- Group Ticket: €25.10 This ticket is good for up to 5 adults or up to 4 adults and 2 children. Just like the Single Day Ticket, this ticket is good for everyone on the ticket for all public transportation within Munich up to zone 4.
Get the MVV Thermen Ticket
Alternatively, with the city of Munich, Therme Erding has a combo ticket available:
- €38.70 Per Person Includes:
- Transportation on Sbahn/Buses to Therme Erding from Munich
- 4 Hours in the Tropical Spa Area, Slide World, and Wave Pool areas (you can ask for the Vital Therme (adult only spa textile free section) upon arrival for an additional cost)
This isn’t a bad option if you are just wanting to go for a bit, but if you are wanting to stay longer than 4 hours (which I do recommend) or if you want to go to the Adult Textile Free area, then buying just getting a normal day ticket and getting your Therme Erding ticket separately is possibly a better option. You can buy these Special tickets at the kiosks at the Sbahn Stations.
Insider Tip: These tickets are NOT validated automatically! Make sure you find a validation box to punch the time in!
Therme Erding Tickets, Costs, and Packages
Again, I found this all a bit confusing because there are so many options. Also, note that if you go on a Saturday or Sunday it is an automatic €5.00 extra for all tickets. This also applies during Bavarian Holidays and School Vacation times.
Tropical Spa and Waterpark Only:
This is the section on the right side of the map above. This is where all ages are welcome and swimsuits are required. This includes the Tropical Spa Pool/Area, the Galaxy Waterslides, and the Wavepool. Honestly, I think you need an absolute minimum of 4 hours just for these areas.
- 2 Hours: €22.00
- 4 Hours: €30.00
- 6 Hours: €38.00
- 1 Day: €46.00
- Kids 3 and Under: Free
With this ticket, you can still access all of the above areas (the Tropical Spa, Galaxy Slides, and Wavepool) but you also have access to the (Textil REQUIRED) Adult only section. The only area that this ticket doesn’t grant you access to is the nude section of the spa.
- 2 Hours: €30.00
- 4 Hours: €38.00
- 6 Hours: €46.00
- 1 Day: €54.00
Adult Only Spa Area and Saunas (Textile Free/ Nude Spa)
This is the left section of the map above and you must be 16 years+ and yes, this is the section of saunas and pools where NO swimsuits are allowed (not even optionally). When you buy this ticket, you get access to all of Therme Erding including the Galaxy, Wavepool, Tropical Spa, etc.
- 2 Hours: €30.00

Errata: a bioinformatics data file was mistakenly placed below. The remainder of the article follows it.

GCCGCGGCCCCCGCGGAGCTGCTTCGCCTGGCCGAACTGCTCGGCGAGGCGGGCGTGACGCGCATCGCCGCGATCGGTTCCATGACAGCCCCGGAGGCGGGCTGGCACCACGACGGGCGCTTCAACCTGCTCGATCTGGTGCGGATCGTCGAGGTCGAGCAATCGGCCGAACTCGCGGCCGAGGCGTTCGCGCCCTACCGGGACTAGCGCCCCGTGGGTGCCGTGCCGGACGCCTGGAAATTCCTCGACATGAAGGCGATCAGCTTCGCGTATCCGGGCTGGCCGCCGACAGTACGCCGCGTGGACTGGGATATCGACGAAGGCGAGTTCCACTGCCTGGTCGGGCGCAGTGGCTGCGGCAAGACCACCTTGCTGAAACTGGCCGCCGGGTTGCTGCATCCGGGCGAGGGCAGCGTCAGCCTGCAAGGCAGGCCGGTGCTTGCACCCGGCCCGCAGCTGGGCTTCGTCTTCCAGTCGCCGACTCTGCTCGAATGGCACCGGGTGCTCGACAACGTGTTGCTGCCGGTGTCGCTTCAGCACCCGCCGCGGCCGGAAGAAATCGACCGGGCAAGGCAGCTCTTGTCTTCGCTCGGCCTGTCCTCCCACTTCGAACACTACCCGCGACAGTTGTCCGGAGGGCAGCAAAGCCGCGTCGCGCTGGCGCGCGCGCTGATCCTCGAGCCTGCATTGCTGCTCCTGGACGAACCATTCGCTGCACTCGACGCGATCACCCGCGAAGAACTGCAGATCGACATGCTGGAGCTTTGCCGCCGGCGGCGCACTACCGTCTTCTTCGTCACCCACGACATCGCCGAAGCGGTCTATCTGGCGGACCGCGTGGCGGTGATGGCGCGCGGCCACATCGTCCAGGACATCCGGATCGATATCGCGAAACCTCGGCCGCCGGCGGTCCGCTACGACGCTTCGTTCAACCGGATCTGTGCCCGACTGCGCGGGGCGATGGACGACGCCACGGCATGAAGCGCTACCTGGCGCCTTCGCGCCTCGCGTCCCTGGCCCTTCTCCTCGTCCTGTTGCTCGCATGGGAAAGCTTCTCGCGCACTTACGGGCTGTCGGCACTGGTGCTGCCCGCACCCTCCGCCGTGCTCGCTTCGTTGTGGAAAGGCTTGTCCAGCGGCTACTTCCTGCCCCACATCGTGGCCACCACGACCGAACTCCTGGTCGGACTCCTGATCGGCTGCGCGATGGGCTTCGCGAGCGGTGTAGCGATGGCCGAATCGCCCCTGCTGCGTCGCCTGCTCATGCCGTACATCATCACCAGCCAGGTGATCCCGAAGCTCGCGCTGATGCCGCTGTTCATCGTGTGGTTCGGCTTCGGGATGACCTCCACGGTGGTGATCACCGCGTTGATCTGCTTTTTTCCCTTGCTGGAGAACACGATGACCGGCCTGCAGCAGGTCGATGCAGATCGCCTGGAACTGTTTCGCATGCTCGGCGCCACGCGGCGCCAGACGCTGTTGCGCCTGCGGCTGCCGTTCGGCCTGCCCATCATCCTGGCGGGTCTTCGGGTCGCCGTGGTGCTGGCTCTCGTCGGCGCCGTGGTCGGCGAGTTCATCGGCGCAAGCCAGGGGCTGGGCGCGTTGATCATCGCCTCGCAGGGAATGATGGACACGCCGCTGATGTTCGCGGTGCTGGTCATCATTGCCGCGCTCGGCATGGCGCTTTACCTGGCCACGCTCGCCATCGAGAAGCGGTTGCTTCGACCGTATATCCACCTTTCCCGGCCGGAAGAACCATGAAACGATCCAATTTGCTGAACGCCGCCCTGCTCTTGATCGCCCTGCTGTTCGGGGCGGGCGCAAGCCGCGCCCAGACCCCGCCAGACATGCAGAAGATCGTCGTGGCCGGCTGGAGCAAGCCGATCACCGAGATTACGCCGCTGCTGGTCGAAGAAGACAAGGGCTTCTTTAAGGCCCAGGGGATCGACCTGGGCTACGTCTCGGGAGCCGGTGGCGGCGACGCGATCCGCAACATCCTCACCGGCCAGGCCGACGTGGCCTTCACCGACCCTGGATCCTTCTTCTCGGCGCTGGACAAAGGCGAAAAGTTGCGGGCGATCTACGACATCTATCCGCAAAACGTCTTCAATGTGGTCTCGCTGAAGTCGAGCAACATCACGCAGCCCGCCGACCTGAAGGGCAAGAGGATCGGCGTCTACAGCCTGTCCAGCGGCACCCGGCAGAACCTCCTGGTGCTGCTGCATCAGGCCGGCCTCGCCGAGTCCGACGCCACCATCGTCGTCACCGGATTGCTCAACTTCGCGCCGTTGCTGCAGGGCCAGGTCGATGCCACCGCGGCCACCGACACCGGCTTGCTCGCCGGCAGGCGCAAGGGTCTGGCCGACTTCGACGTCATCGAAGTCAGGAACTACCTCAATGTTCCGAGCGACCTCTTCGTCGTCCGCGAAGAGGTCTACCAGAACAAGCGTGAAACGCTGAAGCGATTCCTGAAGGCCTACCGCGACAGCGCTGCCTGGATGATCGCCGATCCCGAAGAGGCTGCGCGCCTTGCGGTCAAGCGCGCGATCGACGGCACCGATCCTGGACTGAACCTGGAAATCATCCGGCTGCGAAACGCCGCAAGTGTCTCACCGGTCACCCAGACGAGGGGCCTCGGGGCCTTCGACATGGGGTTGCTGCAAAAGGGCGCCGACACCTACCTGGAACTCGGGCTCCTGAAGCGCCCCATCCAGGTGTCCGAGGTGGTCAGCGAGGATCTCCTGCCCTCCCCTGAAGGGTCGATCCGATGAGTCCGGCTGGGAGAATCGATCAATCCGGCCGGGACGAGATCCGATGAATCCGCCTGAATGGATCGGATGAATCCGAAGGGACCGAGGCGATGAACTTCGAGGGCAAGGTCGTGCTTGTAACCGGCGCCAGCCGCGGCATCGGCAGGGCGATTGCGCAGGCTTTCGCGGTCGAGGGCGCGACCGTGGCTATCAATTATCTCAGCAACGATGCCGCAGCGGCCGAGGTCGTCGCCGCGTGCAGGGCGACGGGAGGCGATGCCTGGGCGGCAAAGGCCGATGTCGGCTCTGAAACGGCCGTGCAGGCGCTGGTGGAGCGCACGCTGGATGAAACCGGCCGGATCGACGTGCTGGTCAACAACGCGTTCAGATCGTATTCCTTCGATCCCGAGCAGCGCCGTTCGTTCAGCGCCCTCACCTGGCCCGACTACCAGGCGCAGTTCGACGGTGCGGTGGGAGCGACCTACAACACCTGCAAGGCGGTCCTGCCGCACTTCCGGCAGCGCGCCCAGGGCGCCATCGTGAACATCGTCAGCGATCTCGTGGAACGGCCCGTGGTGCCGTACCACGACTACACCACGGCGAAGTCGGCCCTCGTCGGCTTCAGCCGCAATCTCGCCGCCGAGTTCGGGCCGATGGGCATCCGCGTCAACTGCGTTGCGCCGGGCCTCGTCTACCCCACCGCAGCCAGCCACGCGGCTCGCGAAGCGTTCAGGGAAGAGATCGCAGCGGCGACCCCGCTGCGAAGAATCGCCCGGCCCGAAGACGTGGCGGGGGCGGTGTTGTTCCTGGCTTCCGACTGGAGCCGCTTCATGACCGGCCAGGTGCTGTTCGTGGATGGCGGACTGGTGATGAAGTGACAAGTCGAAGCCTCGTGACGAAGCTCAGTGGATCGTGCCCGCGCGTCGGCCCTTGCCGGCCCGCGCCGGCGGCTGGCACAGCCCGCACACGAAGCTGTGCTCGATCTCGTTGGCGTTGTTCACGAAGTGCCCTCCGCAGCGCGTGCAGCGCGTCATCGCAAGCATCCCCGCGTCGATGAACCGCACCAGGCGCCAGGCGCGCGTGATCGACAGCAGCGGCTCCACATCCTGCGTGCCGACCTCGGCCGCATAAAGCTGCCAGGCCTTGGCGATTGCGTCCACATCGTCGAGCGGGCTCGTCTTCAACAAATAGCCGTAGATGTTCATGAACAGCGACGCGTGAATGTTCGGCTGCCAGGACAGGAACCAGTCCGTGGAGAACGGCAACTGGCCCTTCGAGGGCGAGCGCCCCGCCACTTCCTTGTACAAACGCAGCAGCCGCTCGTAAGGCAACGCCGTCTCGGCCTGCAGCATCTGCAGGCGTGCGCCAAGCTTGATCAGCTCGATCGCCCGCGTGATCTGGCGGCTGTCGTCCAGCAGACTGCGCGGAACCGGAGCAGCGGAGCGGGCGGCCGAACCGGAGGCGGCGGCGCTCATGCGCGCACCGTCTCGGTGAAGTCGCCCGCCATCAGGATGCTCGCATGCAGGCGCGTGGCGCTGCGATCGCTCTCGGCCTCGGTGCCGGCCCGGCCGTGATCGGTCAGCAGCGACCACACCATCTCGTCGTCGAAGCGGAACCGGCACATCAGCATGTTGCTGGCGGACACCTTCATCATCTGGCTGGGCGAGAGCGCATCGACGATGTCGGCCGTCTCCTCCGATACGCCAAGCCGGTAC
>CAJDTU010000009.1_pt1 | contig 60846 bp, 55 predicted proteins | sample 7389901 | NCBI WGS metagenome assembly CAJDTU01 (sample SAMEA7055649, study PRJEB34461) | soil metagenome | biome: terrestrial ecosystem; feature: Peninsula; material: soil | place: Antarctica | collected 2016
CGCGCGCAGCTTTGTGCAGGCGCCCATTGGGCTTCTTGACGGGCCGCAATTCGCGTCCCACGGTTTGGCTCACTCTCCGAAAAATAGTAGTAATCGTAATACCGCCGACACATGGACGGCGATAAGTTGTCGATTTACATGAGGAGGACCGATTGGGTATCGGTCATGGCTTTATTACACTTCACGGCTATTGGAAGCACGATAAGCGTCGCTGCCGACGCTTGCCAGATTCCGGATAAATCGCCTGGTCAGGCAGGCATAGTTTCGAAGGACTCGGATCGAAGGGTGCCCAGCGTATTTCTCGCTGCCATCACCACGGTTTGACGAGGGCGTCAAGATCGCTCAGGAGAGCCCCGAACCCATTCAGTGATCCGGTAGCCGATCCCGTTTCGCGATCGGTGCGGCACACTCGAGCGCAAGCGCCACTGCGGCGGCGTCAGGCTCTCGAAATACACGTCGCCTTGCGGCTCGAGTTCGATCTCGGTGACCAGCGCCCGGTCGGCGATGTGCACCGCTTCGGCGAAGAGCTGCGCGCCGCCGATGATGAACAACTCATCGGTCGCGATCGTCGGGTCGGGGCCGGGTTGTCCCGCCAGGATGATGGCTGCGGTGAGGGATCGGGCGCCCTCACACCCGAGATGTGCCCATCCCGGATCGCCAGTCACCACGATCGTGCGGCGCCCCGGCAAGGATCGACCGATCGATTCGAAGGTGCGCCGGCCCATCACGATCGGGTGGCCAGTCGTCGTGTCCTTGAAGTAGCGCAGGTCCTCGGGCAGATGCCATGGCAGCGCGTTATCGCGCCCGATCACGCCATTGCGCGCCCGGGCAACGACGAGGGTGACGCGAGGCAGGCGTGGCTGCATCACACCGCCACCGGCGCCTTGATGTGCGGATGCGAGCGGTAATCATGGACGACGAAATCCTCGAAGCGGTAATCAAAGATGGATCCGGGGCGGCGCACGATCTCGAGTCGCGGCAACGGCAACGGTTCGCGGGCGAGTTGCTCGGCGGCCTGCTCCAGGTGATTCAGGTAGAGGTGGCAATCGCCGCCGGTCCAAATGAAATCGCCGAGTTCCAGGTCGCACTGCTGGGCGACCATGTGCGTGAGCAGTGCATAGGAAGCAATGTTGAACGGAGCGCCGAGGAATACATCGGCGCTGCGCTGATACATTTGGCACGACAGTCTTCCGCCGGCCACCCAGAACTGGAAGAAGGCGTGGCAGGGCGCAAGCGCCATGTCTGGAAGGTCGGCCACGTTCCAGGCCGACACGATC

- 4 Hours: €38.00
- 6 Hours: €46.00
- 1 Day: €54.00
- Any meals at the restaurants
- Lounge Chairs/ Cabana reservations
- Any beauty services like massages
- You can rent a towel for 4 Euro or a robe for 15 Euro (plus deposit)
Reservations typically are not required, however I still highly recommend them. You are guaranteed entrance if you reserve a time slot and there are some days (like around the holidays/ school breaks) when they actually are required. You can book your ticket/ reservation here
It is an additional €3.90 to do a reservation (even on days where it is required).
Getting Into Therme Erding
You might think going into a pool shouldn’t be that complicated, but I found it very overwhelming!
After waiting in line, you’ll go up to the ticket counter to get your tickets. If you have any questions, I found them really helpful and nice (and spoke English!) to help us decide how many hours and what areas we should go to.
You’ll receive a wristband which is going to be your key to your locker (just place it up to the locker to lock/unlock it) as well as a way to pay for anything like drinks or meals during your time in Therme Erding (you scan it on the way out and pay for any extras at that time)
There are some “color codes” that are supposed to help you know where to head as well.
- Blue Entrance: This is for the Tropical Spa area including the Galaxy Slides and Wave Pool. Use this one if you follow my “plan” for the day below. If you have a family, follow the Blue
- Red Entrance: This is the left section of the above map. If you are 16+ and want to head straight to the nude sauna area, follow the red arrows
- Vital Oase: You can go out this way if you want to kind of land in the “middle” of it all
Your wristband is your ticket to get you into each section. There are turnstiles in each part of the spa. So, for example, if you just bought the Vitality Oasis ticket, then when you scan your wristband to get into the Vital Therme (nude section), it won’t let you in.
Therme Erding Review
Alright, now that we’ve gotten a lot of the logistics out of the way (I’ll still cover the hotels and whatnot below) let’s dive in (ba duh bum!) to the different areas of the seriously impressive Therme Erding, my thoughts on it all, and my recommendation for a plan of attack for your time.